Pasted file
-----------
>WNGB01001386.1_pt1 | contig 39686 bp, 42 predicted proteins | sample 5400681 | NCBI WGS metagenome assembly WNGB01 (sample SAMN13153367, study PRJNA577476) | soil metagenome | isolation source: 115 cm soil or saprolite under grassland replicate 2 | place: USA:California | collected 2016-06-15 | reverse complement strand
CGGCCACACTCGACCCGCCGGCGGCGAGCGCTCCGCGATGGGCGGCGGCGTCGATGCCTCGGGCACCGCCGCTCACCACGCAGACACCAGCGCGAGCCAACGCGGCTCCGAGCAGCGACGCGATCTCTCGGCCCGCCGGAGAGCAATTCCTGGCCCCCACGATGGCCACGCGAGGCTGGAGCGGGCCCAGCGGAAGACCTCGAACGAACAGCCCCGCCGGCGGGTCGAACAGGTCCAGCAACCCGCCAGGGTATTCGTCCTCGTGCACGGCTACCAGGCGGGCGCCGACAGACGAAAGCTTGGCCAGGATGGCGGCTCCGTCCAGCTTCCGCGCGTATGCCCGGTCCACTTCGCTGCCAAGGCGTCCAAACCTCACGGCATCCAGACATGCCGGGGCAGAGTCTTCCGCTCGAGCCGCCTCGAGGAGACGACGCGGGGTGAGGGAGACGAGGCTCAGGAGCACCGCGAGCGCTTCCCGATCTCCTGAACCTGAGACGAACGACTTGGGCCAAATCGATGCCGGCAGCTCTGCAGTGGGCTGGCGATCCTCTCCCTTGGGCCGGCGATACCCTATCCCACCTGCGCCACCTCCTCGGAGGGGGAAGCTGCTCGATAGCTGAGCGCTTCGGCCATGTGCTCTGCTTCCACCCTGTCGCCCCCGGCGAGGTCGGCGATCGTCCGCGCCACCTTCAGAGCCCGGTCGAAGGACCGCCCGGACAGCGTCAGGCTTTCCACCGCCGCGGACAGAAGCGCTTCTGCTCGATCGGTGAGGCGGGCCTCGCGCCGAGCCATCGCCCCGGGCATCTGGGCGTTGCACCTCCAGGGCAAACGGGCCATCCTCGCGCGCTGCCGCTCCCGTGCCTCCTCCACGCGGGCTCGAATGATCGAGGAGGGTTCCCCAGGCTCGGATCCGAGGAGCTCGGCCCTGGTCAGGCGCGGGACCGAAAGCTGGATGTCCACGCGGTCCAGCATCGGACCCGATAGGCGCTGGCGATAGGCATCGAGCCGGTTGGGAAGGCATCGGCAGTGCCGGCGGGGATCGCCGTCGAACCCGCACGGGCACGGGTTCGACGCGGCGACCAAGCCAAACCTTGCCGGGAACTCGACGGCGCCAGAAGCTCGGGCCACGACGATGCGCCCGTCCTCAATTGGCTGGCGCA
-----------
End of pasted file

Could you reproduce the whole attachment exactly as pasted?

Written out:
>WNGB01001386.1_pt1 | contig 39686 bp, 42 predicted proteins | sample 5400681 | NCBI WGS metagenome assembly WNGB01 (sample SAMN13153367, study PRJNA577476) | soil metagenome | isolation source: 115 cm soil or saprolite under grassland replicate 2 | place: USA:California | collected 2016-06-15 | reverse complement strand
CGGCCACACTCGACCCGCCGGCGGCGAGCGCTCCGCGATGGGCGGCGGCGTCGATGCCTCGGGCACCGCCGCTCACCACGCAGACACCAGCGCGAGCCAACGCGGCTCCGAGCAGCGACGCGATCTCTCGGCCCGCCGGAGAGCAATTCCTGGCCCCCACGATGGCCACGCGAGGCTGGAGCGGGCCCAGCGGAAGACCTCGAACGAACAGCCCCGCCGGCGGGTCGAACAGGTCCAGCAACCCGCCAGGGTATTCGTCCTCGTGCACGGCTACCAGGCGGGCGCCGACAGACGAAAGCTTGGCCAGGATGGCGGCTCCGTCCAGCTTCCGCGCGTATGCCCGGTCCACTTCGCTGCCAAGGCGTCCAAACCTCACGGCATCCAGACATGCCGGGGCAGAGTCTTCCGCTCGAGCCGCCTCGAGGAGACGACGCGGGGTGAGGGAGACGAGGCTCAGGAGCACCGCGAGCGCTTCCCGATCTCCTGAACCTGAGACGAACGACTTGGGCCAAATCGATGCCGGCAGCTCTGCAGTGGGCTGGCGATCCTCTCCCTTGGGCCGGCGATACCCTATCCCACCTGCGCCACCTCCTCGGAGGGGGAAGCTGCTCGATAGCTGAGCGCTTCGGCCATGTGCTCTGCTTCCACCCTGTCGCCCCCGGCGAGGTCGGCGATCGTCCGCGCCACCTTCAGAGCCCGGTCGAAGGACCGCCCGGACAGCGTCAGGCTTTCCACCGCCGCGGACAGAAGCGCTTCTGCTCGATCGGTGAGGCGGGCCTCGCGCCGAGCCATCGCCCCGGGCATCTGGGCGTTGCACCTCCAGGGCAAACGGGCCATCCTCGCGCGCTGCCGCTCCCGTGCCTCCTCCACGCGGGCTCGAATGATCGAGGAGGGTTCCCCAGGCTCGGATCCGAGGAGCTCGGCCCTGGTCAGGCGCGGGACCGAAAGCTGGATGTCCACGCGGTCCAGCATCGGACCCGATAGGCGCTGGCGATAGGCATCGAGCCGGTTGGGAAGGCATCGGCAGTGCCGGCGGGGATCGCCGTCGAACCCGCACGGGCACGGGTTCGACGCGGCGACCAAGCCAAACCTTGCCGGGAACTCGACGGCGCCAGAAGCTCGGGCCACGACGATGCGCCCGTCCTCAATTGGCTGGCGCA